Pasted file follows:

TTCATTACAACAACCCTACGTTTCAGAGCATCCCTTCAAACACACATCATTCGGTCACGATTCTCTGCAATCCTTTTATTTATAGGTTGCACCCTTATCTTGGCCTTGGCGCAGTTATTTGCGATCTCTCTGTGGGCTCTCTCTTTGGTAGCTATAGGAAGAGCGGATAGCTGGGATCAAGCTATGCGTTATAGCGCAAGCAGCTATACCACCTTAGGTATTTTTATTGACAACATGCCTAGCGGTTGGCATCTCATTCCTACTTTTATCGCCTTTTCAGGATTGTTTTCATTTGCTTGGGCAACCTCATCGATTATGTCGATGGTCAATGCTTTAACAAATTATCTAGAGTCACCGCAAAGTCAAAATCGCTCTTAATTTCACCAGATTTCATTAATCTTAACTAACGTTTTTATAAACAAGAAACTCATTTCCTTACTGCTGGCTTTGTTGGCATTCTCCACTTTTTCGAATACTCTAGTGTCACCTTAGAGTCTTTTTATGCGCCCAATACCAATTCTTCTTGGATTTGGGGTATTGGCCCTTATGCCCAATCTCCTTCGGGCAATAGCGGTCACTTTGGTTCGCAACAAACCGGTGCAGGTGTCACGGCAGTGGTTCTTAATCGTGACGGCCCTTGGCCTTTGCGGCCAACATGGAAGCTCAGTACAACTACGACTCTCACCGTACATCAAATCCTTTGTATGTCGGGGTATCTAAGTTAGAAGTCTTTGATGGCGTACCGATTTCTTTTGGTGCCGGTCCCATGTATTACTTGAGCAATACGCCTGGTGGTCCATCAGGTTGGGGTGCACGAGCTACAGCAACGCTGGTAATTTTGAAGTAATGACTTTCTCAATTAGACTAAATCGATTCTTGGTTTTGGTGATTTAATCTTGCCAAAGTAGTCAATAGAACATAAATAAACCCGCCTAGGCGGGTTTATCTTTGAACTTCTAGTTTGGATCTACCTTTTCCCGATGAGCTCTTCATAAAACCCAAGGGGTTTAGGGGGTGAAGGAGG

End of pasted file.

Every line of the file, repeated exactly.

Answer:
TTCATTACAACAACCCTACGTTTCAGAGCATCCCTTCAAACACACATCATTCGGTCACGATTCTCTGCAATCCTTTTATTTATAGGTTGCACCCTTATCTTGGCCTTGGCGCAGTTATTTGCGATCTCTCTGTGGGCTCTCTCTTTGGTAGCTATAGGAAGAGCGGATAGCTGGGATCAAGCTATGCGTTATAGCGCAAGCAGCTATACCACCTTAGGTATTTTTATTGACAACATGCCTAGCGGTTGGCATCTCATTCCTACTTTTATCGCCTTTTCAGGATTGTTTTCATTTGCTTGGGCAACCTCATCGATTATGTCGATGGTCAATGCTTTAACAAATTATCTAGAGTCACCGCAAAGTCAAAATCGCTCTTAATTTCACCAGATTTCATTAATCTTAACTAACGTTTTTATAAACAAGAAACTCATTTCCTTACTGCTGGCTTTGTTGGCATTCTCCACTTTTTCGAATACTCTAGTGTCACCTTAGAGTCTTTTTATGCGCCCAATACCAATTCTTCTTGGATTTGGGGTATTGGCCCTTATGCCCAATCTCCTTCGGGCAATAGCGGTCACTTTGGTTCGCAACAAACCGGTGCAGGTGTCACGGCAGTGGTTCTTAATCGTGACGGCCCTTGGCCTTTGCGGCCAACATGGAAGCTCAGTACAACTACGACTCTCACCGTACATCAAATCCTTTGTATGTCGGGGTATCTAAGTTAGAAGTCTTTGATGGCGTACCGATTTCTTTTGGTGCCGGTCCCATGTATTACTTGAGCAATACGCCTGGTGGTCCATCAGGTTGGGGTGCACGAGCTACAGCAACGCTGGTAATTTTGAAGTAATGACTTTCTCAATTAGACTAAATCGATTCTTGGTTTTGGTGATTTAATCTTGCCAAAGTAGTCAATAGAACATAAATAAACCCGCCTAGGCGGGTTTATCTTTGAACTTCTAGTTTGGATCTACCTTTTCCCGATGAGCTCTTCATAAAACCCAAGGGGTTTAGGGGGTGAAGGAGG